The bike I did buy a few years later I rode back to back with my 29er Singlespeed in prep for short track race. So race pace lap on 3 mile loop mostly smooth with no need for suspension. Turns out I could ride that bike almost like my SS by standing and hammering and it just worked. Then short little test on a steeper rougher climb and the associated descent was enough (were some on line reviews said the bike was too harsh) to tell me I finally found the bike worth dropping a large pot of money on.
    Joe
    '18 Specialized Epic 29", Vassago Verhauen SS 29", '13 Santa Cruz Solo 27.5", XC, AM, blah blah blah.. I just ride.

  34. #234
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    Quote Originally Posted by JoePAz View Post
    Well yes and no. Power meters are reasonably common on road bikes, but even then lots of riders don't have them. Among XC racers you see power meters, but they are not at least to my eyes common. Outside XC racing most guys would complain if you even talk about power and watts. I use strava to give me a rough idea of power and I can use strava to get an idea of speed and differences. Not perfect, but some data, if you understand the limitations, is better than no data.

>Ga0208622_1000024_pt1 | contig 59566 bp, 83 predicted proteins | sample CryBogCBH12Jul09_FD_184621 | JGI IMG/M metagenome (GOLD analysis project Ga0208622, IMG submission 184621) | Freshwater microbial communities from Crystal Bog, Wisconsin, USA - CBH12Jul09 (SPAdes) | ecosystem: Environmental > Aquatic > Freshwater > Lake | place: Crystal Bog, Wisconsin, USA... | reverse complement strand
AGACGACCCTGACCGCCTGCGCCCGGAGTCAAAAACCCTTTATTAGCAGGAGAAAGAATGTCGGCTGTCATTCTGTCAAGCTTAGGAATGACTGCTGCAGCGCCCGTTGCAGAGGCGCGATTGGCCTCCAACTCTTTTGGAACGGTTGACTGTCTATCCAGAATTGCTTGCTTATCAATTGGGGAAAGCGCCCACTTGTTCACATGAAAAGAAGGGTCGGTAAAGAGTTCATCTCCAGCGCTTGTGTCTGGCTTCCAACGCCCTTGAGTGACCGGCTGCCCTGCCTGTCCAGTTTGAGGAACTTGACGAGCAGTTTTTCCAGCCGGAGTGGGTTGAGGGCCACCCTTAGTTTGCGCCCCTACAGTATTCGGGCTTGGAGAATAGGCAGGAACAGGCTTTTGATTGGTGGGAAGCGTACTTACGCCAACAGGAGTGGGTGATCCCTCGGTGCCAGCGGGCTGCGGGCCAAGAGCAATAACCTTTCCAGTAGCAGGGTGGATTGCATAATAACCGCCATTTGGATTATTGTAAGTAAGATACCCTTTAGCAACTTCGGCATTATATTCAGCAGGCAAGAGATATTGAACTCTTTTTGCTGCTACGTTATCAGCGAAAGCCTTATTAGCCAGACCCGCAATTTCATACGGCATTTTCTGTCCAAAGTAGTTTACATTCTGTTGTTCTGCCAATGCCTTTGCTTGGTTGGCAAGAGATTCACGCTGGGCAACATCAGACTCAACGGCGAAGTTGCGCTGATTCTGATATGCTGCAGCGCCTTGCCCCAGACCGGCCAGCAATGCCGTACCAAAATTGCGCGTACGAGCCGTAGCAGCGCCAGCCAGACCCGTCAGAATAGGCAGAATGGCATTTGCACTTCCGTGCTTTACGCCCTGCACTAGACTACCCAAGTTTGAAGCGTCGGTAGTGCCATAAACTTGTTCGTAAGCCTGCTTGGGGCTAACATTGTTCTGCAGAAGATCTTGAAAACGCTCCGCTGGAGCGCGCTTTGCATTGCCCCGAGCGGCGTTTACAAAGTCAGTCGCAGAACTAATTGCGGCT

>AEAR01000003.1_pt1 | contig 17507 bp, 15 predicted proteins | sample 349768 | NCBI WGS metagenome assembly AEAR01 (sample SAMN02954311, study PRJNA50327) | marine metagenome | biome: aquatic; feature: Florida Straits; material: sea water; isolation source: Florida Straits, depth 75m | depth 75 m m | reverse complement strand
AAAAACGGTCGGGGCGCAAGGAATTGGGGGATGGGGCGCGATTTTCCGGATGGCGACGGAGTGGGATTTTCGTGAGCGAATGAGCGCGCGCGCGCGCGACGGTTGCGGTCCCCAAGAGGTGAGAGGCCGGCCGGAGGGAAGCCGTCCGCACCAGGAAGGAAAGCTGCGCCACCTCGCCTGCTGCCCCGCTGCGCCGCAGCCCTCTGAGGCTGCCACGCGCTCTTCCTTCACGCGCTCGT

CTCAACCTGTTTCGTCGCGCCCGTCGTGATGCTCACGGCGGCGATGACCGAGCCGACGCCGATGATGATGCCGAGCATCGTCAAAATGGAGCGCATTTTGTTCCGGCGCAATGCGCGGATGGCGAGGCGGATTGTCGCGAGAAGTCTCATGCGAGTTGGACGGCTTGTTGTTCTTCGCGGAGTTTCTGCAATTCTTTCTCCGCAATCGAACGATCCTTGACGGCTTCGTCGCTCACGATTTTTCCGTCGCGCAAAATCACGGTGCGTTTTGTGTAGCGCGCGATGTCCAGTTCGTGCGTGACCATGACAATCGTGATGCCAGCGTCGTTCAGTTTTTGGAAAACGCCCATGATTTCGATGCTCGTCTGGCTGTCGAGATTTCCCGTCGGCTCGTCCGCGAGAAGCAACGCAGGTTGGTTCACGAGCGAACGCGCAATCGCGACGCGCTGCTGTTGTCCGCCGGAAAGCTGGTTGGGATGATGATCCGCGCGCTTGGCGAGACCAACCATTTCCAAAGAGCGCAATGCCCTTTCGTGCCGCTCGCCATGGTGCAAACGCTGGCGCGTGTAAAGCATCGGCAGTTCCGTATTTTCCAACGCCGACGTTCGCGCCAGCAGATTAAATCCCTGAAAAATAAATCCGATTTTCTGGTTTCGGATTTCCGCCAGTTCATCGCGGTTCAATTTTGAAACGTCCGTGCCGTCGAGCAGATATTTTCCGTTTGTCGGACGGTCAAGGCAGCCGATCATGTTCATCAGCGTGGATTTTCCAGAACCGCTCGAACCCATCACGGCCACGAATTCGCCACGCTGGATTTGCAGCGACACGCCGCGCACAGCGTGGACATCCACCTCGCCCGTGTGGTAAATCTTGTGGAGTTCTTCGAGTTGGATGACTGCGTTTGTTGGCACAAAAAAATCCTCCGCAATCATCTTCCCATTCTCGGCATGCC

That's fair, though if we're talking XC bikes, a power meter can say a whole lot. To some people, it might be more tolerable because the goal of the reviewer would be to keep power at as close to power X over the duration of the climb, and not "look at how many watts I can do!". Then we can look at things like time to reach the top, as well as effort based on HR. I say that a power meter is ubiquitous in the sense that it's not very hard to get one on a mtb, which means that a reviewer could have that going pretty easily. My whole goal here is to contextualize what "climbs really well" actually means.

    If seeing "watts" in a review about an XC bike makes someone angry, chances are, they probably aren't in the market for an XC bike.

    Also, FWIW, I haven't seen great correlation with Strava's estimated power on trails vs actual power. Especially on rides where NP and AP will decouple a lot, such as a chunky technical climb. The entire calculation is based on a smooth surface, and identical pedal dynamics.

    Documented here: https://support.strava.com/hc/en-us/...lculates-Power

  35. #235